Be cautious with balance transfer credit cards

Be cautious with balance transfer credit cardsThe ability to make a balance transfer work for you comes down to your ability to grasp all the details involved. Many Canadians are struggling to pay off their credit card debt and would welcome the chance to save money on a lower rate interest rate credit card. One of the best ways to lower the interest you pay is to transfer outstanding balances from a higher interest card to one that charges a lower interest rate.

Before you choose which balances to transfer to which credit cards, it's a good idea to review the best way to take advantage of a balance transfer offer. You also will want to read the fine print, which may be found online, on credit card brochures, or by talking with a credit card's customer service representative.

First, be wary of those credit card offers that only provide short-term temporary savings on interest rates. If the offer is only for one or two months, and you have not paid off the card in full in that time, you could be stuck with paying an even higher rate than if you had just left your debt on your current credit card.

Here are some additional things you will want to know before you dabble in credit card balance transfers:

Do the math. Find out if the credit card company will be charging you a balance transfer fee, which usually starts around 3 percent. This is the amount the credit card company will charge you for the privilege of transferring your balance from another card to its card. It's best to sit down and figure out if this charge is worth spending the money on for the balance transfer. For example, the issuer may charge you 3 percent of the total amount of your transfer. So, if you are transferring $10,000, there will be a $300 charge to your account, in addition to financing charges. If you don't pay off the balance quickly, you'll end up paying interest not only on your balance transfer amount, but on the balance transfer fee as well.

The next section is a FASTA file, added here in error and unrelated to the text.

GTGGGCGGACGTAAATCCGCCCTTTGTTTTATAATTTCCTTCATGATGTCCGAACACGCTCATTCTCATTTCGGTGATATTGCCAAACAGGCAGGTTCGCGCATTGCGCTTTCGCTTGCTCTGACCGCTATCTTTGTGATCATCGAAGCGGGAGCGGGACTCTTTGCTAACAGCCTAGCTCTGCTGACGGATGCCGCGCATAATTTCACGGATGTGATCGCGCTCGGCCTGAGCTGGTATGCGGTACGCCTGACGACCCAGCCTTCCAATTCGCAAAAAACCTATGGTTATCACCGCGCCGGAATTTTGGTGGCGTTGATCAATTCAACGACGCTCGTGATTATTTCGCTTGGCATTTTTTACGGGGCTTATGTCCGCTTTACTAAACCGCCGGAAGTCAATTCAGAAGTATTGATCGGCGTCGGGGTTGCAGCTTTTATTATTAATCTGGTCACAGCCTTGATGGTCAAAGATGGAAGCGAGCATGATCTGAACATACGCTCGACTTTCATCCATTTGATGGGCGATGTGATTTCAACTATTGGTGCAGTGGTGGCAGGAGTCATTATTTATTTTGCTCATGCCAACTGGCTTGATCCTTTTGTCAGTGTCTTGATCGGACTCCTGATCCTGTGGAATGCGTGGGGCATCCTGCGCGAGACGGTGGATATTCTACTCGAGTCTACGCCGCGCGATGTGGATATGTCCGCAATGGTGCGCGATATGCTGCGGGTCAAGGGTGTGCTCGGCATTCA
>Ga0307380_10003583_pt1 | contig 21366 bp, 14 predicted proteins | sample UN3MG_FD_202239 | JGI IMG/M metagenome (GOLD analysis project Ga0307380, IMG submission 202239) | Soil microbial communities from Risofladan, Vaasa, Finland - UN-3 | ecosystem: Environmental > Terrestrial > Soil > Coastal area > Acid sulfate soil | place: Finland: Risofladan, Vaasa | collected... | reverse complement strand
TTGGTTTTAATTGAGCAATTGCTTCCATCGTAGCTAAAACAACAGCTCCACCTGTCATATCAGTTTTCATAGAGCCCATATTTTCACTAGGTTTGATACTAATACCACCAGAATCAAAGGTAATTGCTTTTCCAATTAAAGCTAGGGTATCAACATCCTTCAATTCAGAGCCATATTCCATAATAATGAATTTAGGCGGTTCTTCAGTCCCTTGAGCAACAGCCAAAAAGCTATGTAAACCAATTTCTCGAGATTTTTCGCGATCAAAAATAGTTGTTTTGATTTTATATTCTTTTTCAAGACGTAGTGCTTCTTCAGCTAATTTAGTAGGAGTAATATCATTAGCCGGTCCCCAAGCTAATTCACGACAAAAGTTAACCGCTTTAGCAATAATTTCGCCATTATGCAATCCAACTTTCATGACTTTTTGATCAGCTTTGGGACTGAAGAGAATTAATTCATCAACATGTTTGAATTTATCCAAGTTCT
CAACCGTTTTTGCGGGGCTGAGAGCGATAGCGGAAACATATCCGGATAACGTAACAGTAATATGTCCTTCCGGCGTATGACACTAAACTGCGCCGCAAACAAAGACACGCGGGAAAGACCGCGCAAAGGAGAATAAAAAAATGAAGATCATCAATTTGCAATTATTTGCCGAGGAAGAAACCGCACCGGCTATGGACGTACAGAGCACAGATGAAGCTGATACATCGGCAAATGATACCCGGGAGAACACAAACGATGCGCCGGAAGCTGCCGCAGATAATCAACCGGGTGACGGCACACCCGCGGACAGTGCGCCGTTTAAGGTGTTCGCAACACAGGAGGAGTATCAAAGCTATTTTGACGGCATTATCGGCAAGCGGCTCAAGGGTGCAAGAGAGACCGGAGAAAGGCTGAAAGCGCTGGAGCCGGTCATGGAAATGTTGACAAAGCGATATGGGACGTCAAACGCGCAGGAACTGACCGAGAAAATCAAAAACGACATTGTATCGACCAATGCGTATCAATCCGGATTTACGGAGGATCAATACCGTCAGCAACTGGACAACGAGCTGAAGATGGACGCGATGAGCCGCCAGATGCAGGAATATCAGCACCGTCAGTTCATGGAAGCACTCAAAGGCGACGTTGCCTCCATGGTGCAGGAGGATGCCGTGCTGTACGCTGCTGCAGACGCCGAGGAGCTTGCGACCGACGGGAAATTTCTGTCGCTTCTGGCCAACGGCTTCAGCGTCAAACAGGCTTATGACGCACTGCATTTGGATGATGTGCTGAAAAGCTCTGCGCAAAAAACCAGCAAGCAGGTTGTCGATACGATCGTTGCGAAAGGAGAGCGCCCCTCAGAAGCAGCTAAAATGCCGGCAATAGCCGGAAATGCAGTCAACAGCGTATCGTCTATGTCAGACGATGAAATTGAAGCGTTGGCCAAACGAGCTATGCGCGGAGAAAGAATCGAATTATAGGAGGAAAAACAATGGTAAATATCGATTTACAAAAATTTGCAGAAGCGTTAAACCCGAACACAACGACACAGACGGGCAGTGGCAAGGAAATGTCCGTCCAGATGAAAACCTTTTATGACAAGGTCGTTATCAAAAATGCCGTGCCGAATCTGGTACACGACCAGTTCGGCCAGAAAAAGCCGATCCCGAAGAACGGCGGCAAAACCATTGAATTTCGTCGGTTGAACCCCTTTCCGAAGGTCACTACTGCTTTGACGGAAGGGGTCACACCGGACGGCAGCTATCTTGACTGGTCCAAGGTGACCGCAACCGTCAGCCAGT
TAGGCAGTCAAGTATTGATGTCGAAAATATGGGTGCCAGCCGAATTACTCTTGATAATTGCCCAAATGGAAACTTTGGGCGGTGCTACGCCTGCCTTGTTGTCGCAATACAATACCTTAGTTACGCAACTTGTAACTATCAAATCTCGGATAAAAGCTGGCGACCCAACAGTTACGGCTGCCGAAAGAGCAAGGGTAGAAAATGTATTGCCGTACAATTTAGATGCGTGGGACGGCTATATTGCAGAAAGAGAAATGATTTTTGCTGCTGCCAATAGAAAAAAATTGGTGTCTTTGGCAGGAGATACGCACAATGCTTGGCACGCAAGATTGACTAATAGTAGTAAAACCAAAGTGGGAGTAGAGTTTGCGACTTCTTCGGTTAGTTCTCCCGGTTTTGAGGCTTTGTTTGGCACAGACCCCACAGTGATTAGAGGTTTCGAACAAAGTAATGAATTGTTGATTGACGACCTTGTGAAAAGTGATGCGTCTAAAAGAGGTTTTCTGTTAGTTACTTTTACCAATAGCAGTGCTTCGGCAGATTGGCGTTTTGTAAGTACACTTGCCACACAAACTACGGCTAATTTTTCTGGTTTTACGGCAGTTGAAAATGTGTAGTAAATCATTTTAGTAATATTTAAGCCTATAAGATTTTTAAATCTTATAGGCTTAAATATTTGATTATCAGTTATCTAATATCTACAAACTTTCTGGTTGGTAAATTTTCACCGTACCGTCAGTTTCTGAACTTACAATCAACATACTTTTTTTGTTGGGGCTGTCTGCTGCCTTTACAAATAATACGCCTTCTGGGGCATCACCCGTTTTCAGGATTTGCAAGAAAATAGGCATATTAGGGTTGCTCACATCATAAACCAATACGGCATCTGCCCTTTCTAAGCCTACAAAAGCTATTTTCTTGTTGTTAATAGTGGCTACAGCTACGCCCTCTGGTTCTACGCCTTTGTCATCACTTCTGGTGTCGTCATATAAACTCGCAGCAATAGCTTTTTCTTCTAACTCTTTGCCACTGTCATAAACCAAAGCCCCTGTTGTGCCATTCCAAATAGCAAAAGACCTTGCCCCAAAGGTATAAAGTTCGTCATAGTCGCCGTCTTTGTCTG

Balance transfers are subject to approval. You will need to continue making payments to your original credit card until you receive notification that the transfer has been completed. Allow at least two weeks for completion.

Balance transfer deals are subject to available credit. Make sure the credit limit on the credit card you will be using for your balance transfer has enough credit on it to cover the amount you want to transfer, plus some. You don't want to max out the credit limit on a new card as that will hurt your credit score. Keep the balance transfer amount under 30 per cent of the total credit limit if possible.

Interest rates are applied immediately. There is no grace period as there is if you had been making purchases from a store. The interest is applied starting on the actual balance transfer date until the amount is paid in full.

Exact interest costs can vary. The interest rate on a credit card can be affected by amount, timing, outstanding balance, payments made, grace period and other factors. Talk to your credit card company to best nail down what costs apply in your case.

By asking questions and reading the fine print, you will be able to shop around for the best way to conduct your balance transfer. You will be able to save yourself money, which can then be used to pay down your debt.

Written by Melanie Dixon.
Published July 17, 2009

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